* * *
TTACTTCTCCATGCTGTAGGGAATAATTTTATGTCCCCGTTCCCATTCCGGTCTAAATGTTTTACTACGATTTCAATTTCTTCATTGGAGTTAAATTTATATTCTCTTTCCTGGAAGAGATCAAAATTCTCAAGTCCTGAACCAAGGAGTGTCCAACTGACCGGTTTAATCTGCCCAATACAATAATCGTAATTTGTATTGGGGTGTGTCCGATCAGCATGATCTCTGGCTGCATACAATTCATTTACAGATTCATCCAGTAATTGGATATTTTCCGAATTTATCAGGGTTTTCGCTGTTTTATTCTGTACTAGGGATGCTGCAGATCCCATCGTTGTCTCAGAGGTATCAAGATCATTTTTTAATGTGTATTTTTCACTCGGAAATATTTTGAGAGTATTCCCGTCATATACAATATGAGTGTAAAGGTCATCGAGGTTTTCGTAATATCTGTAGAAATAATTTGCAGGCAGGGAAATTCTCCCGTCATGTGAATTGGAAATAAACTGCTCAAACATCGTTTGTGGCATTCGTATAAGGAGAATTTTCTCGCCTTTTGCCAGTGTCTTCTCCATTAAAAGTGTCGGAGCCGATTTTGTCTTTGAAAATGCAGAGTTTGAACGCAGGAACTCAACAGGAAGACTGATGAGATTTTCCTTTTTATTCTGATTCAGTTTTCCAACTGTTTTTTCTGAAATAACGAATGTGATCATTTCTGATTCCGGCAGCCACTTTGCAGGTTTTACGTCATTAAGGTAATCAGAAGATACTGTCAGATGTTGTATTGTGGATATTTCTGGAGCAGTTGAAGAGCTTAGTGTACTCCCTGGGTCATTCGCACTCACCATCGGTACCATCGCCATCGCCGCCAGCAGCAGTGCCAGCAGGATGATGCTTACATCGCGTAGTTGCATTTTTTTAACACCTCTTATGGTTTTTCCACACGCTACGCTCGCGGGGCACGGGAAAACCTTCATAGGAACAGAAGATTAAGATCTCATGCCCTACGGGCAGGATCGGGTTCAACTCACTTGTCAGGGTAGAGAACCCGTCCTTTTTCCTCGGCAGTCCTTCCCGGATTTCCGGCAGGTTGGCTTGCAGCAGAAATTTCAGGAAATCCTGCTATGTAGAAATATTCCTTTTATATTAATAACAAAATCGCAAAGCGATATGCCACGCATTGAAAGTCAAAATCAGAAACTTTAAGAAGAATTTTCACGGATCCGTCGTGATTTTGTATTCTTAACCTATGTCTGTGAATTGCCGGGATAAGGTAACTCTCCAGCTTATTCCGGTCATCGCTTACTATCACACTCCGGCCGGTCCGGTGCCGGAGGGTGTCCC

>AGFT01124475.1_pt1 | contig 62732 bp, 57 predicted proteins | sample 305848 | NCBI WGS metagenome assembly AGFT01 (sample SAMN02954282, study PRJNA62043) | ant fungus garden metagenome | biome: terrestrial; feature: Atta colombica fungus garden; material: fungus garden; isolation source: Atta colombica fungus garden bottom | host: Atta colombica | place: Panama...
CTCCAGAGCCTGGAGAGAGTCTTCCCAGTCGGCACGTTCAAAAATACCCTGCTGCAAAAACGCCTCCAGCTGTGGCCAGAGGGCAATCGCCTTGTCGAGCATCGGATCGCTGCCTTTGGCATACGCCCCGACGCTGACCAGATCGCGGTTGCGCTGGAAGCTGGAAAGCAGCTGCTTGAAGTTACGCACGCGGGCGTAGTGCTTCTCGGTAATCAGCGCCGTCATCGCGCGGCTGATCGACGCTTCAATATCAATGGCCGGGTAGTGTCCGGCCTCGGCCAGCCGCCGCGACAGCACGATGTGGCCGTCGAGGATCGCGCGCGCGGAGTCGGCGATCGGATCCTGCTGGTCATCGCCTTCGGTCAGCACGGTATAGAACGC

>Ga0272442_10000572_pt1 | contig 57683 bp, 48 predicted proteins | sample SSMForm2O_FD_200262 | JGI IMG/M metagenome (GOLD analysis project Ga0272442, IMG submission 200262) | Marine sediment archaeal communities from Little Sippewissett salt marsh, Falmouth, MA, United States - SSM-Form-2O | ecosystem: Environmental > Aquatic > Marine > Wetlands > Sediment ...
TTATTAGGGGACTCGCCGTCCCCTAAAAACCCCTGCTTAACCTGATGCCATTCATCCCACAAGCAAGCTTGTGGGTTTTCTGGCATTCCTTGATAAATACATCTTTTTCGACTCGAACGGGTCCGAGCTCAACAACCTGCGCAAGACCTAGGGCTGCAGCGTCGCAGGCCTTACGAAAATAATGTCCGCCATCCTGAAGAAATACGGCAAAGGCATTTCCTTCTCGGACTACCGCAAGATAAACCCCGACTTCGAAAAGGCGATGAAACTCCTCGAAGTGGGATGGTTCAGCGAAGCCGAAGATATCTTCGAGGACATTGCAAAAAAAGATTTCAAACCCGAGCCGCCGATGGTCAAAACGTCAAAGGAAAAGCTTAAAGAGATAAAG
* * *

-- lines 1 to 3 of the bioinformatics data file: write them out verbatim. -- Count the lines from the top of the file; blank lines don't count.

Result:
TTACTTCTCCATGCTGTAGGGAATAATTTTATGTCCCCGTTCCCATTCCGGTCTAAATGTTTTACTACGATTTCAATTTCTTCATTGGAGTTAAATTTATATTCTCTTTCCTGGAAGAGATCAAAATTCTCAAGTCCTGAACCAAGGAGTGTCCAACTGACCGGTTTAATCTGCCCAATACAATAATCGTAATTTGTATTGGGGTGTGTCCGATCAGCATGATCTCTGGCTGCATACAATTCATTTACAGATTCATCCAGTAATTGGATATTTTCCGAATTTATCAGGGTTTTCGCTGTTTTATTCTGTACTAGGGATGCTGCAGATCCCATCGTTGTCTCAGAGGTATCAAGATCATTTTTTAATGTGTATTTTTCACTCGGAAATATTTTGAGAGTATTCCCGTCATATACAATATGAGTGTAAAGGTCATCGAGGTTTTCGTAATATCTGTAGAAATAATTTGCAGGCAGGGAAATTCTCCCGTCATGTGAATTGGAAATAAACTGCTCAAACATCGTTTGTGGCATTCGTATAAGGAGAATTTTCTCGCCTTTTGCCAGTGTCTTCTCCATTAAAAGTGTCGGAGCCGATTTTGTCTTTGAAAATGCAGAGTTTGAACGCAGGAACTCAACAGGAAGACTGATGAGATTTTCCTTTTTATTCTGATTCAGTTTTCCAACTGTTTTTTCTGAAATAACGAATGTGATCATTTCTGATTCCGGCAGCCACTTTGCAGGTTTTACGTCATTAAGGTAATCAGAAGATACTGTCAGATGTTGTATTGTGGATATTTCTGGAGCAGTTGAAGAGCTTAGTGTACTCCCTGGGTCATTCGCACTCACCATCGGTACCATCGCCATCGCCGCCAGCAGCAGTGCCAGCAGGATGATGCTTACATCGCGTAGTTGCATTTTTTTAACACCTCTTATGGTTTTTCCACACGCTACGCTCGCGGGGCACGGGAAAACCTTCATAGGAACAGAAGATTAAGATCTCATGCCCTACGGGCAGGATCGGGTTCAACTCACTTGTCAGGGTAGAGAACCCGTCCTTTTTCCTCGGCAGTCCTTCCCGGATTTCCGGCAGGTTGGCTTGCAGCAGAAATTTCAGGAAATCCTGCTATGTAGAAATATTCCTTTTATATTAATAACAAAATCGCAAAGCGATATGCCACGCATTGAAAGTCAAAATCAGAAACTTTAAGAAGAATTTTCACGGATCCGTCGTGATTTTGTATTCTTAACCTATGTCTGTGAATTGCCGGGATAAGGTAACTCTCCAGCTTATTCCGGTCATCGCTTACTATCACACTCCGGCCGGTCCGGTGCCGGAGGGTGTCCC

>AGFT01124475.1_pt1 | contig 62732 bp, 57 predicted proteins | sample 305848 | NCBI WGS metagenome assembly AGFT01 (sample SAMN02954282, study PRJNA62043) | ant fungus garden metagenome | biome: terrestrial; feature: Atta colombica fungus garden; material: fungus garden; isolation source: Atta colombica fungus garden bottom | host: Atta colombica | place: Panama...
CTCCAGAGCCTGGAGAGAGTCTTCCCAGTCGGCACGTTCAAAAATACCCTGCTGCAAAAACGCCTCCAGCTGTGGCCAGAGGGCAATCGCCTTGTCGAGCATCGGATCGCTGCCTTTGGCATACGCCCCGACGCTGACCAGATCGCGGTTGCGCTGGAAGCTGGAAAGCAGCTGCTTGAAGTTACGCACGCGGGCGTAGTGCTTCTCGGTAATCAGCGCCGTCATCGCGCGGCTGATCGACGCTTCAATATCAATGGCCGGGTAGTGTCCGGCCTCGGCCAGCCGCCGCGACAGCACGATGTGGCCGTCGAGGATCGCGCGCGCGGAGTCGGCGATCGGATCCTGCTGGTCATCGCCTTCGGTCAGCACGGTATAGAACGC